Scientists and academics researching and developing electronic technologies should look to the web, as well as grid computing according to a UK computing science professor.
Professor David De Roure, Professor of Computer Science at the University of Southampton will tell delegates at the eResearch Australasia conference in Brisbane tomorrow that, although grid computing is promoted as the enabler for e-Science but may actually be missing the point.
“Although it has the best intentions, the Grid is sometimes its own worst enemy,” said De Roure. “If we want to enable new science then we need to empower the scientist. Delivering a new infrastructure is only part of the solution.”
De Roure will argue that the grid community can learn from the evolution of the web. “It remains a point of debate as to whether the functionality of the Grid can be delivered through the far simpler programming interfaces of the web – I believe it can.”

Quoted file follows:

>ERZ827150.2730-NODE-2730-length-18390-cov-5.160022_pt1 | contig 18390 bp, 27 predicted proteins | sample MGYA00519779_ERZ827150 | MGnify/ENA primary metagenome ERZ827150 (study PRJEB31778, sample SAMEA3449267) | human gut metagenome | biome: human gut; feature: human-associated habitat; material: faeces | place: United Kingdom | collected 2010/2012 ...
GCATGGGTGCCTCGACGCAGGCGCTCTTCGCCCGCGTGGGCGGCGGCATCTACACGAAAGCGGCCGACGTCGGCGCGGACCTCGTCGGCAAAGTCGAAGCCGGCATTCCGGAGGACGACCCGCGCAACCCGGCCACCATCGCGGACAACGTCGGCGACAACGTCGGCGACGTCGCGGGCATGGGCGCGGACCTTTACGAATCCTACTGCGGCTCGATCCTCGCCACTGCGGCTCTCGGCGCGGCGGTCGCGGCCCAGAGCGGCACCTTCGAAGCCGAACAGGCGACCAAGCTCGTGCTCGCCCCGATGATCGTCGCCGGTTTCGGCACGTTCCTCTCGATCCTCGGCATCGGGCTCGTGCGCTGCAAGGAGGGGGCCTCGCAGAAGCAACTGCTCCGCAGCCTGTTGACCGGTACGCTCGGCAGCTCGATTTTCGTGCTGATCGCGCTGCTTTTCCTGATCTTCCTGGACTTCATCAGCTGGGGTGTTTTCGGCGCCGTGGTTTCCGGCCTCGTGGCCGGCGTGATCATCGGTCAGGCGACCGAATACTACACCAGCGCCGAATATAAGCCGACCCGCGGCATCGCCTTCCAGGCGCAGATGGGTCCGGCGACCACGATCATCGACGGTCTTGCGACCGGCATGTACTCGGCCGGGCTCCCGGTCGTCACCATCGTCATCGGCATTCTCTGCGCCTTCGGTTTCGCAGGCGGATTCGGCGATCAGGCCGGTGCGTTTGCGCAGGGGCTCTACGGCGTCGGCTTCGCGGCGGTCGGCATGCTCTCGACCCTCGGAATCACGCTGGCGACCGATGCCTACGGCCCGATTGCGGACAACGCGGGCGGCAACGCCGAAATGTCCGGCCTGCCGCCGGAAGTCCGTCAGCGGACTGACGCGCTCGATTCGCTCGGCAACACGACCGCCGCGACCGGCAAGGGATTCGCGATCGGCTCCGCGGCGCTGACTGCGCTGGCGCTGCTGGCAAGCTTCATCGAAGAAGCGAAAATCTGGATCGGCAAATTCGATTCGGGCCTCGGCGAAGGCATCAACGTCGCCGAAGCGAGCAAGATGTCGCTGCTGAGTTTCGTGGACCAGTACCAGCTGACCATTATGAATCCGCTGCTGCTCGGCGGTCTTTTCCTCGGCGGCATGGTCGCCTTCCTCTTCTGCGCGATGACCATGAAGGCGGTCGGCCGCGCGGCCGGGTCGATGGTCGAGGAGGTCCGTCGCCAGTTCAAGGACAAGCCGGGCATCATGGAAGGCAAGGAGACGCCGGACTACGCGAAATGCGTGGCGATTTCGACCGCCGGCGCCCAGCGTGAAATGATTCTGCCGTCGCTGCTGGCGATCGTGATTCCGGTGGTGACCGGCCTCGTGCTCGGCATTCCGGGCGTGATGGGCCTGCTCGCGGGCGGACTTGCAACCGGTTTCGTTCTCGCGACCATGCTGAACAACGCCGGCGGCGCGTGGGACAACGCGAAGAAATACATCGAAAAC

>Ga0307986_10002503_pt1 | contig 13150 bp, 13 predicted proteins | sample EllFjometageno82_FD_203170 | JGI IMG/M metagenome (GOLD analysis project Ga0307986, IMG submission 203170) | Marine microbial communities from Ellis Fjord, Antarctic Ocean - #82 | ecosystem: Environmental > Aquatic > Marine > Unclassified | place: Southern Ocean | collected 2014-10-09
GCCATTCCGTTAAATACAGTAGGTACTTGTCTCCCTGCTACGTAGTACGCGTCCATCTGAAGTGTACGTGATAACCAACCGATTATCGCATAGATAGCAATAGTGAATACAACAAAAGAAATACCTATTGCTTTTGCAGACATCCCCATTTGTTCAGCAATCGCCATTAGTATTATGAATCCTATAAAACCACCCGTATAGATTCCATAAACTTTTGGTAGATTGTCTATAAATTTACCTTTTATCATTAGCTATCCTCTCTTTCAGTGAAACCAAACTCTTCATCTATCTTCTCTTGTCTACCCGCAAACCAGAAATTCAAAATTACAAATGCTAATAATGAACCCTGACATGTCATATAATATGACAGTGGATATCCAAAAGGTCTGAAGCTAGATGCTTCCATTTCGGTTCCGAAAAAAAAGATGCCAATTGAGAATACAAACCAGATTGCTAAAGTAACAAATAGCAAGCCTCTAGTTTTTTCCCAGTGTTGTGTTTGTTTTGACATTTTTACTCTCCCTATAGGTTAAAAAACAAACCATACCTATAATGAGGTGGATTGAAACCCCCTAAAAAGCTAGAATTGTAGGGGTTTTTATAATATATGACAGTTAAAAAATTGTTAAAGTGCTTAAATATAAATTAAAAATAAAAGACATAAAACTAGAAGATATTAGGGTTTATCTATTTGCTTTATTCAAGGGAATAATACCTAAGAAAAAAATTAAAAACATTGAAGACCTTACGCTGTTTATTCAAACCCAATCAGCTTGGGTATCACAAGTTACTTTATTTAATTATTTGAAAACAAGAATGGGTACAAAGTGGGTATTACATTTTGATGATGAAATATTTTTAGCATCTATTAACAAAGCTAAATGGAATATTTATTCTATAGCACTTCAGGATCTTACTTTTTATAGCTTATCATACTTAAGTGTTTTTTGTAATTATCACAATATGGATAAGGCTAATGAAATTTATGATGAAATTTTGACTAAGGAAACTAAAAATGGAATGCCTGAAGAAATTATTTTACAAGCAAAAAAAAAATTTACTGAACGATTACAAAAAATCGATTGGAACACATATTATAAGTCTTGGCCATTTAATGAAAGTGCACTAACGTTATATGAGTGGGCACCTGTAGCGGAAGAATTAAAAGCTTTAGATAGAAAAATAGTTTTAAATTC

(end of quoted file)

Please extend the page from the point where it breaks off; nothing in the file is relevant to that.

De Roure is also organising the 2nd Grid and Web 2.0 workshop at the Open Grid Forum in Seattle in September. He also pioneered the Semantic Grid initiative in which information and services are given defined meaning through descriptive processes to maximize the potential for sharing and reuse.
In the abstract of his paper to be given at Brisbane, De Roure writes: “eScience presents a vision of new scientific outcomes enabled by a new infrastructure. This cyber-infrastructure or e-infrastructure perspective brings with it a mindset of delivery of grid services to users. But is this approach fundamentally wrong? If we look at what researchers actually do, perhaps we will find that some new thinking is required. This talk promotes a people-centric perspective on eScience infrastructure and suggests that it is time to re-evaluate the Grid ambition.”